Have you ever known anyone who said they didn’t like to camp because they didn’t like to “roughing it”? Maybe you’re in a relationship where you like to get down and dirty in the wild but your partner likes to stay clean, dry and have the luxuries of home? Glamping is the solution for many people who want to see the beauty of America but still have their fluffy slippers and red wine. Read More
We recently interviewed the Full Time RV Couple Shorelooksnice.com. They gave up the corporate life to hit the Open Road, visiting 36 states in the past year in an RV. Here’s their perspective on the Full Time Adventure Life:
How has your current lifestyle and outlook changed since making the decision to RV fulltime?
We have a much happier marriage and are more family centered. We’ve spent more time with both of our families in the past year RVing than we have in the past 8 years of living and working in Orange County.
What, if anything, did you overlook in the initial planning of your journey?
The fuel costs in the mountains were much higher than we budgeted for.
When we realized in our first month after making the mistake of driving through the mountains of Big Sur that the fuel was WAY more expensive than we had budgeted Danielle was worried. We adjusted by just staying at locations longer for a few months to compensate until the budget caught up to us on the extra fuel expense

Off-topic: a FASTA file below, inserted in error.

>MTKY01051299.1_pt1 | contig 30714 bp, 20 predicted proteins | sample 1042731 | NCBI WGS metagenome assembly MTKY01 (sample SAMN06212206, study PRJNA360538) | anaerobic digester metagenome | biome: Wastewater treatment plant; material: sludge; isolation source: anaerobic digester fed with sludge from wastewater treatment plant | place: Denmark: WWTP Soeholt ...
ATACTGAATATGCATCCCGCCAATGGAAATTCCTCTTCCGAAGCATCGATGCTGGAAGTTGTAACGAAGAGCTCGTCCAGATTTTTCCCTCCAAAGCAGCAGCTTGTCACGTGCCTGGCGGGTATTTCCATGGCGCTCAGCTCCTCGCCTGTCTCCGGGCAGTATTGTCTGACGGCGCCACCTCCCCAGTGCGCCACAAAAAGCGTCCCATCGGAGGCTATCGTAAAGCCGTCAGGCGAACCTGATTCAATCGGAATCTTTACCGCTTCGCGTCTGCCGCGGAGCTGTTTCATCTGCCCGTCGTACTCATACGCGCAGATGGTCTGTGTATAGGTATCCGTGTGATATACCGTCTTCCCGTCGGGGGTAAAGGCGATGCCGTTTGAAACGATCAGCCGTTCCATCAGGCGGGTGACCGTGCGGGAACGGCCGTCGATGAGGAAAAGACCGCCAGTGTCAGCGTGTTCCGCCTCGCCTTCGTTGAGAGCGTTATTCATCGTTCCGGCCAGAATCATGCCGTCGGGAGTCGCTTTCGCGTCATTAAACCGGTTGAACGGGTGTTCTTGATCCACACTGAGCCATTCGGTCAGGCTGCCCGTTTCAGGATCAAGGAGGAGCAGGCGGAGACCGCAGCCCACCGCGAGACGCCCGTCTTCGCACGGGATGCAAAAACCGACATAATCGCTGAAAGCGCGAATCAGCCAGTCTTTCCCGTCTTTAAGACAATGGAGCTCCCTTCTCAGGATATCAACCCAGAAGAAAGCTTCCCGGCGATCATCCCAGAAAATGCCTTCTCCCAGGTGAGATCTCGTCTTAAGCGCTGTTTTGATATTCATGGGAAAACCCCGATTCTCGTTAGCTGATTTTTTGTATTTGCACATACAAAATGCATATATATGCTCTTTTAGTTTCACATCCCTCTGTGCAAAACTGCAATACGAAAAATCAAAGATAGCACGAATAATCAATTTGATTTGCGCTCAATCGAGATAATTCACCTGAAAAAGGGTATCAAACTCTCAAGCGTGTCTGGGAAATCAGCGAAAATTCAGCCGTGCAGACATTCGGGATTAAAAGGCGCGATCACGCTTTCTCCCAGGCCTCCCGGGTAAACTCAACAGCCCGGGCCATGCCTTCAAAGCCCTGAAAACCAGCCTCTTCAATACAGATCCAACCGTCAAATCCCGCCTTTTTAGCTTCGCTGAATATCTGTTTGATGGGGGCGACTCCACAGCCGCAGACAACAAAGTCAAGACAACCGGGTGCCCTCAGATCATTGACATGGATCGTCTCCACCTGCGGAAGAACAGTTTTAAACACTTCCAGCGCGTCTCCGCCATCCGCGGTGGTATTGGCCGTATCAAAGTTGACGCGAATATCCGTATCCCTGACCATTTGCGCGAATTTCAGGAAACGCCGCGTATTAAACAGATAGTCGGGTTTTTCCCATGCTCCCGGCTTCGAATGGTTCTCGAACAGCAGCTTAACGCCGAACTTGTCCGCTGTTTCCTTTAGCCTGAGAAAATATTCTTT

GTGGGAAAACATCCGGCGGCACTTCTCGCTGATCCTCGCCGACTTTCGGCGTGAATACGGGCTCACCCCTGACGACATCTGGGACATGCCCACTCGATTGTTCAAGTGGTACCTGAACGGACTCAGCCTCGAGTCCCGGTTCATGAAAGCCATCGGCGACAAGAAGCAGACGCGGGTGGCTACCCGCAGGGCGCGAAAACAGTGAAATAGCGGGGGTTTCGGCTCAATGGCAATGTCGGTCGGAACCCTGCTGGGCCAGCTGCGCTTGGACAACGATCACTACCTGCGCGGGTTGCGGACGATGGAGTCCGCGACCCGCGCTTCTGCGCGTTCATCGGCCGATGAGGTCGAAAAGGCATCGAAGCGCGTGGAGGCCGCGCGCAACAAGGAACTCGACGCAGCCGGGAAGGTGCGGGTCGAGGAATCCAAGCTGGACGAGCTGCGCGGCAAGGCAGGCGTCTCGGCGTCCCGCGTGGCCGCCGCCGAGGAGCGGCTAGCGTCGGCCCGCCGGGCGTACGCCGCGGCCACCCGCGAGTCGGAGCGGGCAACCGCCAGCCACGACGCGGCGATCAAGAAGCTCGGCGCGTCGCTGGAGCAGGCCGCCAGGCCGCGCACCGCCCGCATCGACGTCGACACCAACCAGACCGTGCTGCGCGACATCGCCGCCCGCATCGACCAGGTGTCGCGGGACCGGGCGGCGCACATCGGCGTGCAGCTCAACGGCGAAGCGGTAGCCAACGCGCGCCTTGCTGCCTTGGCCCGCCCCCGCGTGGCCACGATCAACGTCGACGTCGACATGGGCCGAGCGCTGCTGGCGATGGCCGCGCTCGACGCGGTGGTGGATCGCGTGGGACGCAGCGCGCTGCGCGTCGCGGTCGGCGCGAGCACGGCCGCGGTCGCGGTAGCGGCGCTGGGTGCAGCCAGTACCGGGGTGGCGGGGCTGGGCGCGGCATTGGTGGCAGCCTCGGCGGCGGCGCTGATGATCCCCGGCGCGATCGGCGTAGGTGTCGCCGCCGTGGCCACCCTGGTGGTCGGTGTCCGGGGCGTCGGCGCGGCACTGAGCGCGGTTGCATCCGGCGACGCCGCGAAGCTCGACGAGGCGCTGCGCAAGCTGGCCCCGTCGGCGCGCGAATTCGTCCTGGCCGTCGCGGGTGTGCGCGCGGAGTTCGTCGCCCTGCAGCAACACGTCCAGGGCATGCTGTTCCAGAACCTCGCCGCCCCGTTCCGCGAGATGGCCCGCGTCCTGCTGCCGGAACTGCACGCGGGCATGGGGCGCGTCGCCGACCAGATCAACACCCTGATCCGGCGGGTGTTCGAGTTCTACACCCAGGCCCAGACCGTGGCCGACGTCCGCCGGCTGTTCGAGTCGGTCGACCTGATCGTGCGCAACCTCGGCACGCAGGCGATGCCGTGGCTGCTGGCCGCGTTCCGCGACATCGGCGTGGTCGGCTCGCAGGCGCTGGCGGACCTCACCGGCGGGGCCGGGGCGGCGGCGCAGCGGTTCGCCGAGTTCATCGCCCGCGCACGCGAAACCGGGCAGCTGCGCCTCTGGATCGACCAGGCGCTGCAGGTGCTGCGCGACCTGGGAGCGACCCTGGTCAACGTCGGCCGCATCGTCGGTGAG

What, if anything, did you plan/worry for that turned out to be unimportant?
Internet, being young and working full time while we travel it was critical that we stayed connected. Initially we looked at buying a Satellite Dish for internet and days before our purchase we were warned it was outdated technology. We ended on a Verizon Jetpack which has been incredible! We’ve rarely ran into issues with having service.
Did you plot out your route beforehand, why or why not?
Yes, originally we planned on RVing for just 6 months so we were trying to cram in as much “bucket list” locations as possible. We still plan but that is because Danielle is very pragmatic. I tell her where I’d like to go and she plans it out down to the mile on where we will stay and works the budget out accordingly. Although we have a plan we often call audibles and switch things up on a whim.
What were the two biggest factors in determining your RV, and dinghy (if applicable)?
Our Class C RV was size and cost. I wanted something that would be small enough to fit into unique camping areas and because we were only going to RV for 6 months we wanted something relatively inexpensive with good trade in value if we decided to sell at the end of our trip.
Our Toy Hauler was size and space. We wanted something that felt like home because we found out Danielle was pregnant. Also it was critical that we had separate areas. Now that I’m working full time in the RV to make a living I needed an office so we’ve converted the toy hauler section into our office.
Were you expecting to accomplish certain milestones during your trip? If so, was it good to have them outlined prior to doing so, or did you just wing it?
No real milestones. Although we planned based on certain areas like the California Coast, Southern Utah, Florida, etc
What are the most common problems/issues you have experience while RVing full time?